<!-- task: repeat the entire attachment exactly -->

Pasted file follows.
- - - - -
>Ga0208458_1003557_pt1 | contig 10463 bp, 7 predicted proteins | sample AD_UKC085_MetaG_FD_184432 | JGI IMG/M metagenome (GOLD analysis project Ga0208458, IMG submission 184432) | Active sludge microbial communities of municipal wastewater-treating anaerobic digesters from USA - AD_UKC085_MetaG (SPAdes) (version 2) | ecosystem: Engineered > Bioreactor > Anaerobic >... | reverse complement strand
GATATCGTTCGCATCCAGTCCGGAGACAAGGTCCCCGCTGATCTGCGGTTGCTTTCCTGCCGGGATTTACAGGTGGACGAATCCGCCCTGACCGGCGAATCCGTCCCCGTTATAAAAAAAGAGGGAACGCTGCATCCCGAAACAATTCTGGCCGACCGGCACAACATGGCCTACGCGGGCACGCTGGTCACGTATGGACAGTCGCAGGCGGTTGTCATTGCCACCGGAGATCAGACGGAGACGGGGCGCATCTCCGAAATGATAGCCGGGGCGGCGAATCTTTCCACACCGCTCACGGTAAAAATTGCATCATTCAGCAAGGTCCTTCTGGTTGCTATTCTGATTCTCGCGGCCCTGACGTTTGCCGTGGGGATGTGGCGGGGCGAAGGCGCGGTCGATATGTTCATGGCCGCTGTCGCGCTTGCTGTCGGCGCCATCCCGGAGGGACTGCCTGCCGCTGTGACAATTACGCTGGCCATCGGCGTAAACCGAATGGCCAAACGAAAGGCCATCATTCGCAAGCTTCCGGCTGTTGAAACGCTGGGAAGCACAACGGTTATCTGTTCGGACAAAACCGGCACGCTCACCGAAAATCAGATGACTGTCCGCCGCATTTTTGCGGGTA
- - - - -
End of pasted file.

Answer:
>Ga0208458_1003557_pt1 | contig 10463 bp, 7 predicted proteins | sample AD_UKC085_MetaG_FD_184432 | JGI IMG/M metagenome (GOLD analysis project Ga0208458, IMG submission 184432) | Active sludge microbial communities of municipal wastewater-treating anaerobic digesters from USA - AD_UKC085_MetaG (SPAdes) (version 2) | ecosystem: Engineered > Bioreactor > Anaerobic >... | reverse complement strand
GATATCGTTCGCATCCAGTCCGGAGACAAGGTCCCCGCTGATCTGCGGTTGCTTTCCTGCCGGGATTTACAGGTGGACGAATCCGCCCTGACCGGCGAATCCGTCCCCGTTATAAAAAAAGAGGGAACGCTGCATCCCGAAACAATTCTGGCCGACCGGCACAACATGGCCTACGCGGGCACGCTGGTCACGTATGGACAGTCGCAGGCGGTTGTCATTGCCACCGGAGATCAGACGGAGACGGGGCGCATCTCCGAAATGATAGCCGGGGCGGCGAATCTTTCCACACCGCTCACGGTAAAAATTGCATCATTCAGCAAGGTCCTTCTGGTTGCTATTCTGATTCTCGCGGCCCTGACGTTTGCCGTGGGGATGTGGCGGGGCGAAGGCGCGGTCGATATGTTCATGGCCGCTGTCGCGCTTGCTGTCGGCGCCATCCCGGAGGGACTGCCTGCCGCTGTGACAATTACGCTGGCCATCGGCGTAAACCGAATGGCCAAACGAAAGGCCATCATTCGCAAGCTTCCGGCTGTTGAAACGCTGGGAAGCACAACGGTTATCTGTTCGGACAAAACCGGCACGCTCACCGAAAATCAGATGACTGTCCGCCGCATTTTTGCGGGTA